Forbes: Washington State Intends to be the Clean Energy State and Nuclear is Key

While many states have announced they want to be net-zero carbon by 2040 or so, Washington State is likely to achieve it….


Forbes: Washington State Intends to be the Clean Energy State and Nuclear is Key

James Conca, Forbes Contributor
Originally published Feb 4, 2020

While many states have announced they want to be net-zero carbon by 2040 or so, Washington State is likely to achieve it.

Of course, it helps that we already have the lowest carbon footprint of any state in the Union. With 86% hydro, nuclear and wind as our electricity generation, it’s hard to beat. Our last coal plant is retiring in 2025.


A new study shows the Pacific Northwest needs more energy and it must be low-carbon, just what Energy Northwest produces – nuclear, wind, solar and hydro.

Washington State passed the Clean Energy Transformation Act (CETA) which commits Washington to an electricity supply free of greenhouse gas emissions by 2045.

And recently our House passed HB1110, a Low Carbon Fuel Standard. This is critical – transportation is a bigger problem in Washington than power generation from the standpoint of carbon emissions, and even harder to address, so you need a two-pronged strategy.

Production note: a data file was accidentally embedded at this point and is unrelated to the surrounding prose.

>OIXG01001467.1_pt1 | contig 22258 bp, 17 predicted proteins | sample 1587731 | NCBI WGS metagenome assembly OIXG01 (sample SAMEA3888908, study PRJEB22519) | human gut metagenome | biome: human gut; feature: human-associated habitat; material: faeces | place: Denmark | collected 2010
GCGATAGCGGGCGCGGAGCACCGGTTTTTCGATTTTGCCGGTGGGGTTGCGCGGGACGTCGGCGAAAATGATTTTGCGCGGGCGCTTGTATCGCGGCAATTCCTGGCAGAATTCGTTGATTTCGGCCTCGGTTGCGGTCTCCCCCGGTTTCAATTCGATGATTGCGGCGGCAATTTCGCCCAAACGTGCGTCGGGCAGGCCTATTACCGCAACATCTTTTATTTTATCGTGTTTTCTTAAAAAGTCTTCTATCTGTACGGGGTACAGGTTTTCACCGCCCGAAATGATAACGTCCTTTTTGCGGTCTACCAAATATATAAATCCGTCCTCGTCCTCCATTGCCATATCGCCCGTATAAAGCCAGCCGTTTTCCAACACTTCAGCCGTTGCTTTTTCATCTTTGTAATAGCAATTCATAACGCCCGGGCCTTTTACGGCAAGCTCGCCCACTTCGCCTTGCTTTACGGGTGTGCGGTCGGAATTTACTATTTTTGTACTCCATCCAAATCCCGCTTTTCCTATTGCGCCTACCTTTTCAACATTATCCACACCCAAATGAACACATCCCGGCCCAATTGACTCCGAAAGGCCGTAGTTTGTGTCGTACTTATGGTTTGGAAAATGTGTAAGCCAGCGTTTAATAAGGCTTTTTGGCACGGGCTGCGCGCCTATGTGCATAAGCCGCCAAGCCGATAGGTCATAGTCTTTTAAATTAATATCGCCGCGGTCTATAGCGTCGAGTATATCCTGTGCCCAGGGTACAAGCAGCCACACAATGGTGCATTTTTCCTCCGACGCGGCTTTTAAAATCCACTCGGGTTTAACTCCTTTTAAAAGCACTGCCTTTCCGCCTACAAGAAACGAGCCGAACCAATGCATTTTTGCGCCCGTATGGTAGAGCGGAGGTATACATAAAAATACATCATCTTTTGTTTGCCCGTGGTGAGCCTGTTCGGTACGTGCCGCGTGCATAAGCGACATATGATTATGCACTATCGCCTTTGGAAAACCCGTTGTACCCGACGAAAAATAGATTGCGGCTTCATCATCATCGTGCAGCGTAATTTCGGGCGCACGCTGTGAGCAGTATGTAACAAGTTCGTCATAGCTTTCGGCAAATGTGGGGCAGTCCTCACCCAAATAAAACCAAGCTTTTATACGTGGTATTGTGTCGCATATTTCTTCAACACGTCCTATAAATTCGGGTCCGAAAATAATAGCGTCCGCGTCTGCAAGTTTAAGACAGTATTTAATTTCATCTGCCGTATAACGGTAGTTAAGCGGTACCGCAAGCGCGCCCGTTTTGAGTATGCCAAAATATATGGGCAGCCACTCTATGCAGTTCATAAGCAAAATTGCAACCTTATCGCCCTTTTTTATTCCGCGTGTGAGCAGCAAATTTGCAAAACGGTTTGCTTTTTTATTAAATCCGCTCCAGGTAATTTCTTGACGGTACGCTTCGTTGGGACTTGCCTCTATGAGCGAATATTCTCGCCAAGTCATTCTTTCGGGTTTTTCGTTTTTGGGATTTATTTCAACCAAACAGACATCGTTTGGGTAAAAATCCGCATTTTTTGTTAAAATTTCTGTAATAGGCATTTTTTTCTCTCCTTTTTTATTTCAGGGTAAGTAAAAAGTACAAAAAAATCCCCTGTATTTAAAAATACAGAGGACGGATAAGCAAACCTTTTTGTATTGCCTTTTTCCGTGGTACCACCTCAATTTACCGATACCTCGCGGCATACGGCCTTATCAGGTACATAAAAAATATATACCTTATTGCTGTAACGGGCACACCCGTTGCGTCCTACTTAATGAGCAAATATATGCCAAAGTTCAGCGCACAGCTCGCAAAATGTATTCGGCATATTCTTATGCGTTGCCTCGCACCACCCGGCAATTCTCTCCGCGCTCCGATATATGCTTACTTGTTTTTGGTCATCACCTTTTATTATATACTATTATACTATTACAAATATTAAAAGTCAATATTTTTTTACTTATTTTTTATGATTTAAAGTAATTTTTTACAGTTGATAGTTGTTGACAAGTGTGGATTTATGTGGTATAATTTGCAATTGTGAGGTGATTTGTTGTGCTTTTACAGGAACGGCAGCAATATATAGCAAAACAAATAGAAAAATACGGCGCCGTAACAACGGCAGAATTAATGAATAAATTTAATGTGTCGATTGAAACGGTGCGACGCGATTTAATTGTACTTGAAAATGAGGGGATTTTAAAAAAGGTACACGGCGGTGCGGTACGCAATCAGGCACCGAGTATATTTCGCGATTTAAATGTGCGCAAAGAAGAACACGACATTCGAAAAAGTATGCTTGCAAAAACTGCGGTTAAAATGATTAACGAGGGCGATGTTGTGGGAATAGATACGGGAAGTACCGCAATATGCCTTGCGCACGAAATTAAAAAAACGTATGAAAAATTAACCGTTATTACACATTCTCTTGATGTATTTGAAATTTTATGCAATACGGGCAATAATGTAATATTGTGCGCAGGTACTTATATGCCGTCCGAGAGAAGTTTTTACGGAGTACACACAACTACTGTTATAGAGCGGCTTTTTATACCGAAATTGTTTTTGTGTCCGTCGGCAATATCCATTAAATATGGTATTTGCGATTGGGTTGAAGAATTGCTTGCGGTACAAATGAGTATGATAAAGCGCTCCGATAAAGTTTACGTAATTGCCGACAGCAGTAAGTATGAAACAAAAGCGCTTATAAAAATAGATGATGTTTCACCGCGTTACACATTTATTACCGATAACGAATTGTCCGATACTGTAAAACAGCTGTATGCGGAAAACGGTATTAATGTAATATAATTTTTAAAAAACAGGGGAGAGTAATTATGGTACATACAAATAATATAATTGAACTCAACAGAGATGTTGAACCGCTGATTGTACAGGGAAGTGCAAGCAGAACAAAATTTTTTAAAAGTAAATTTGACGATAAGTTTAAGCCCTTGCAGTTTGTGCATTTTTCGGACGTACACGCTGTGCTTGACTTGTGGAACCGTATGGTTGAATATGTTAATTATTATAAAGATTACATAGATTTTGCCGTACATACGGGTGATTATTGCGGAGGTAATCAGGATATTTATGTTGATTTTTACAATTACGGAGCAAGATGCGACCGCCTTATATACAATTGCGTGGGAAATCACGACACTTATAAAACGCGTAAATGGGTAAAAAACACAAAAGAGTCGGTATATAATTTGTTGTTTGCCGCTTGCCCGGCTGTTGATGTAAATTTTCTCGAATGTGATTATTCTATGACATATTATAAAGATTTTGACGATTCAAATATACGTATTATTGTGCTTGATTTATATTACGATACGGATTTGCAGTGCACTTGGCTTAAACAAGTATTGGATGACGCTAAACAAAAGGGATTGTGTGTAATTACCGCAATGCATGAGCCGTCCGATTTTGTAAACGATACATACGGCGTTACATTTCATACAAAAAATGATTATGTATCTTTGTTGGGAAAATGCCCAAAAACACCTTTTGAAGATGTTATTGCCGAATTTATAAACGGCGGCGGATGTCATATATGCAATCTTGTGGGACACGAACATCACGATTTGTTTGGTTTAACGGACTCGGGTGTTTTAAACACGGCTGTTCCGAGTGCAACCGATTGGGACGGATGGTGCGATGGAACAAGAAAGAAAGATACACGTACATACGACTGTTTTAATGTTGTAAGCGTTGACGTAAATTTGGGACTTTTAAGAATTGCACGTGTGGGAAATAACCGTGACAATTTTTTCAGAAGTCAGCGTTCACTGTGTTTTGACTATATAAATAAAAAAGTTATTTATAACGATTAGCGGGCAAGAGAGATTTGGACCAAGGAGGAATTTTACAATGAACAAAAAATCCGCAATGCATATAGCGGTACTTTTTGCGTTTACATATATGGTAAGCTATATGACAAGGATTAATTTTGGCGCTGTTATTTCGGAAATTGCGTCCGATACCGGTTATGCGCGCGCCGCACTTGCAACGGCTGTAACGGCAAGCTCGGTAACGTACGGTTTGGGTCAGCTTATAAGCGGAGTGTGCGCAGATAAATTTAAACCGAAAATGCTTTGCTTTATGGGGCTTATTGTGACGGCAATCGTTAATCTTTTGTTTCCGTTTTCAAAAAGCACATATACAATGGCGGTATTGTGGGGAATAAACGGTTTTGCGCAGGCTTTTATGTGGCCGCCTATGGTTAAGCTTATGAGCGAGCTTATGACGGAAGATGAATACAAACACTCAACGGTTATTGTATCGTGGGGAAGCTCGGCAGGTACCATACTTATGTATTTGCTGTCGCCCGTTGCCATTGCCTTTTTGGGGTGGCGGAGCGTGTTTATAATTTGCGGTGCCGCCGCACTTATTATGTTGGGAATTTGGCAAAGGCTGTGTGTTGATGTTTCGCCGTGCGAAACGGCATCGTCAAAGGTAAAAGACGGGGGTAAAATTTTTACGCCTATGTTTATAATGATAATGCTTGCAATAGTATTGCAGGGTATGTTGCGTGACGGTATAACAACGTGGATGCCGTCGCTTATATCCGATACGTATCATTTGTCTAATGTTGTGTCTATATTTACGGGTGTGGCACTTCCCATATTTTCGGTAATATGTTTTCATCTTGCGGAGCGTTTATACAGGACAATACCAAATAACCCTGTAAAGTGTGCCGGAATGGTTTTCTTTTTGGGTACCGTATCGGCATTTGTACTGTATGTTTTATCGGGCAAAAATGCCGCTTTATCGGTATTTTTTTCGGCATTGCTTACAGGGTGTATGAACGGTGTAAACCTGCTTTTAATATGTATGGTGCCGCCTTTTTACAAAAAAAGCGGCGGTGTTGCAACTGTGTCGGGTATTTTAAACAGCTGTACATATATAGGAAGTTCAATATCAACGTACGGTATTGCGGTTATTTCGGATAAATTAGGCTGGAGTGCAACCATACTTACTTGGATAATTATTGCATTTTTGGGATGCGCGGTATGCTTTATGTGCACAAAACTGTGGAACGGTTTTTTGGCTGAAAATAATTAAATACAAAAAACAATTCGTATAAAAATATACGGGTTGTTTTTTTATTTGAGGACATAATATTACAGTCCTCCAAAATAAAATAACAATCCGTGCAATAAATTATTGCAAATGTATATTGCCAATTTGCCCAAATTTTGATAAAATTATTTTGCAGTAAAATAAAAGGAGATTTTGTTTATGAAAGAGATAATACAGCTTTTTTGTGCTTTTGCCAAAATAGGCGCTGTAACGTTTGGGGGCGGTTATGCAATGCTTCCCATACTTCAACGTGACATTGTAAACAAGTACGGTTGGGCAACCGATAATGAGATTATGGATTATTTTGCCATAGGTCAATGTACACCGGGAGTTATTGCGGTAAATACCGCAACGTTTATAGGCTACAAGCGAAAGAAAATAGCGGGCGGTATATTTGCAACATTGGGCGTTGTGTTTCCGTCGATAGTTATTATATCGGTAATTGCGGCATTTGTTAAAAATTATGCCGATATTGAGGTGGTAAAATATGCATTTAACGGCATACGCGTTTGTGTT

This was born out in a new study by Energy + Environmental Economics (E3) and released last week by Energy Northwest. E3 is a San Francisco-based consulting group that calculated energy capacity needs in the Pacific Northwest over the next several decades and analyzed a suite of clean, reliable and affordable energy resources available to meet that demand.

The E3 study concluded, as others have before them, that additional, and diverse, low-carbon electricity sources will be needed in the Pacific Northwest to maintain energy reliability and achieve a carbon-free system by 2045, the time frame spelled out in Washington’s CETA legislation.